The Feeling Child
Laying the foundations of confidence and resilience
Series Editor: Pamela May
Routledge – 2014 – 98 pages
Series: Foundations of Child Development
What impact does children’s emotional development and well-being have on their capacity to learn? How do you provide learning experiences that meet the developmental needs of every child in your care?
The Feeling Child thoughtfully discusses the key principles of children’s emotional and behavioural development alongside descriptions of everyday practice. It clearly explains how a child’s early experiences influence their particular behaviours towards different people and different situations.
Throughout the book, Maria Robinson considers the key characteristics of effective learning and shows how play is one of the key mechanisms that children use in their discovery of themselves and the world around them. These characteristics are then applied to integral aspects of early years practice to help practitioners to:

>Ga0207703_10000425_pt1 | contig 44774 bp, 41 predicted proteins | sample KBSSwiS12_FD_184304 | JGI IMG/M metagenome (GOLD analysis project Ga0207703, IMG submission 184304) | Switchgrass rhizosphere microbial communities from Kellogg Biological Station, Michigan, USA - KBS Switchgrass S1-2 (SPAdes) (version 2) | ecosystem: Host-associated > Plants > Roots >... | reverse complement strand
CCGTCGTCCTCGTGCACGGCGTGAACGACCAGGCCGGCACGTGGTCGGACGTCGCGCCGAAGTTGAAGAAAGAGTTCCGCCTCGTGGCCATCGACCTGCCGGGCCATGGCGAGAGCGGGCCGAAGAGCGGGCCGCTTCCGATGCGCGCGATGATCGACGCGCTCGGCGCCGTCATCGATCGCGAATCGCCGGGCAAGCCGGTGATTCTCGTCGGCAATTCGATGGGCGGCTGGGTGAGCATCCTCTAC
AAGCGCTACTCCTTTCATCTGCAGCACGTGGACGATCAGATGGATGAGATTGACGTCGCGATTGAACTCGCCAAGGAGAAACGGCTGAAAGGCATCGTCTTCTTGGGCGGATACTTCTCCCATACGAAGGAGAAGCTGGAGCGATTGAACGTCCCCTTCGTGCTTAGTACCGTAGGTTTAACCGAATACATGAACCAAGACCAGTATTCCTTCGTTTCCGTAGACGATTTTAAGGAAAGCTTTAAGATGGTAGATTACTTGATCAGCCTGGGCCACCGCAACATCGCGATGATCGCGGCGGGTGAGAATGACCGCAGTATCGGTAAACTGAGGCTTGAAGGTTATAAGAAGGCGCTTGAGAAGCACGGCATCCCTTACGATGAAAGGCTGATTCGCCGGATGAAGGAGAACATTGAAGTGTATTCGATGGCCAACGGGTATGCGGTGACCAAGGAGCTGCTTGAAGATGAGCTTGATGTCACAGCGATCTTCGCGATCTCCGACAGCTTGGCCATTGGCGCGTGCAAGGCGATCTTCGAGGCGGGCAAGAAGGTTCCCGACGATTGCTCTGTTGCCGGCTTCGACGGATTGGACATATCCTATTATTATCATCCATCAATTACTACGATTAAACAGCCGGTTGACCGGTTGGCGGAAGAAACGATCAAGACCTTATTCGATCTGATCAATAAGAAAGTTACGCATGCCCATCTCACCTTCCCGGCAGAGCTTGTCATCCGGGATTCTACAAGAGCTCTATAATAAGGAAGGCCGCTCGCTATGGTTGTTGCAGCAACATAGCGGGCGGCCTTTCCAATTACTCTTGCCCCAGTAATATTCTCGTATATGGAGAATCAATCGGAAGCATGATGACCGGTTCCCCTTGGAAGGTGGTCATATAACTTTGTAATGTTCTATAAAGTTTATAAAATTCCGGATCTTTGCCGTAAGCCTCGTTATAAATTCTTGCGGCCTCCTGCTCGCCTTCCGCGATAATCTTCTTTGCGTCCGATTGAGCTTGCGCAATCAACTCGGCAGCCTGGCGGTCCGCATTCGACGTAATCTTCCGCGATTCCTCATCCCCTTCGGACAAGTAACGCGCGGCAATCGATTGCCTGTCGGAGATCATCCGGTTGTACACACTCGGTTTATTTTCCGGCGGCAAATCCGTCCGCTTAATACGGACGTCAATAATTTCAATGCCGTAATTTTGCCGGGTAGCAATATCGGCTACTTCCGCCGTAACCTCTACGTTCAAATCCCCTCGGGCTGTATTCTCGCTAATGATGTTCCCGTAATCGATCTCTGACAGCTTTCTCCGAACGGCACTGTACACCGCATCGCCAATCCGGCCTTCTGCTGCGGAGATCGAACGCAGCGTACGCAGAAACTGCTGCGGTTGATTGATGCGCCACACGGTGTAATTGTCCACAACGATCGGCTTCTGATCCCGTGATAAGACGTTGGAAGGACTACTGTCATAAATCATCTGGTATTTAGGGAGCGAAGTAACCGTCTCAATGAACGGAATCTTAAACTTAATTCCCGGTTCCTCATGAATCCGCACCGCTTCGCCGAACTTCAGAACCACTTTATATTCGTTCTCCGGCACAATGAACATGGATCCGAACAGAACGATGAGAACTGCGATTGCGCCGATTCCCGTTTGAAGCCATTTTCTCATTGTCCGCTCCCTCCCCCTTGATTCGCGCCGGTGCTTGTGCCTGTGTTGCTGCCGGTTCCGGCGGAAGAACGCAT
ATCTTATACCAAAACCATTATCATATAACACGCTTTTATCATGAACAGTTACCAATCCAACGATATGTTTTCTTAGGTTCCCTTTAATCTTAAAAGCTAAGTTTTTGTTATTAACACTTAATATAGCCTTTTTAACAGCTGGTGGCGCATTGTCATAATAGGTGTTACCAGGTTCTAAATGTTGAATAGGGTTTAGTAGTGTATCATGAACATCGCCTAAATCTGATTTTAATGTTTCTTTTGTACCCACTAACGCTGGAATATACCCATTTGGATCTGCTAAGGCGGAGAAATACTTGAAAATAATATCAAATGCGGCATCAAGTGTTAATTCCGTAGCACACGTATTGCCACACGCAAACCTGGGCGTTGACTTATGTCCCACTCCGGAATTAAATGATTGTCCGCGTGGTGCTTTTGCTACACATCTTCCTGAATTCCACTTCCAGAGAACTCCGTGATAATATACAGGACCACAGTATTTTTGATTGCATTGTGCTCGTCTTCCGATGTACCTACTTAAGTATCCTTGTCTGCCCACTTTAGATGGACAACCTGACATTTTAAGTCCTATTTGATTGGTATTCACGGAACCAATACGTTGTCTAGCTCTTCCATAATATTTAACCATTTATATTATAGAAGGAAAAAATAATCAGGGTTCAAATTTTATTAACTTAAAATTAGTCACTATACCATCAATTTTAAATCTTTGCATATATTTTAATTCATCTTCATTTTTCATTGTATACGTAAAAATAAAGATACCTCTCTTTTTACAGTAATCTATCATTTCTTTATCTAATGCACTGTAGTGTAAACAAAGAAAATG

Emphasising the importance of understanding the theory that underpins children’s emotional development, this accessible text shows practitioners how they can use this knowledge to provide learning opportunities that nourish children’s thinking and creative skills.
1. Setting the Scene; 2. Play, Imitation and Exploration; 3. Learning to be Secure, Learning to Learn; 4. Self Awareness and the Growth of Empathy; 5. Observing and Reflecting on Children’s Developing Emotional Competence; 6. Engaging with Families; 7. Embracing Differences; Chapter 8. Can we hear the Voice of the Child?; Chapter 9. School Readiness
Maria Robinson is a lecturer, counsellor, trainer and adviser in early years development, with a total of 20 years’ experience including working originally as a health visitor and subsequently as a tutor in further and higher education. She currently works independently, offering training and workshops to a wide range of professionals such as early years practitioners, social workers, trainee and qualified teachers in both mainstream and additional support needs education. Her particular areas of interest are the emotional development of children, attachment, brain development and links between all aspects of development and the use of observations.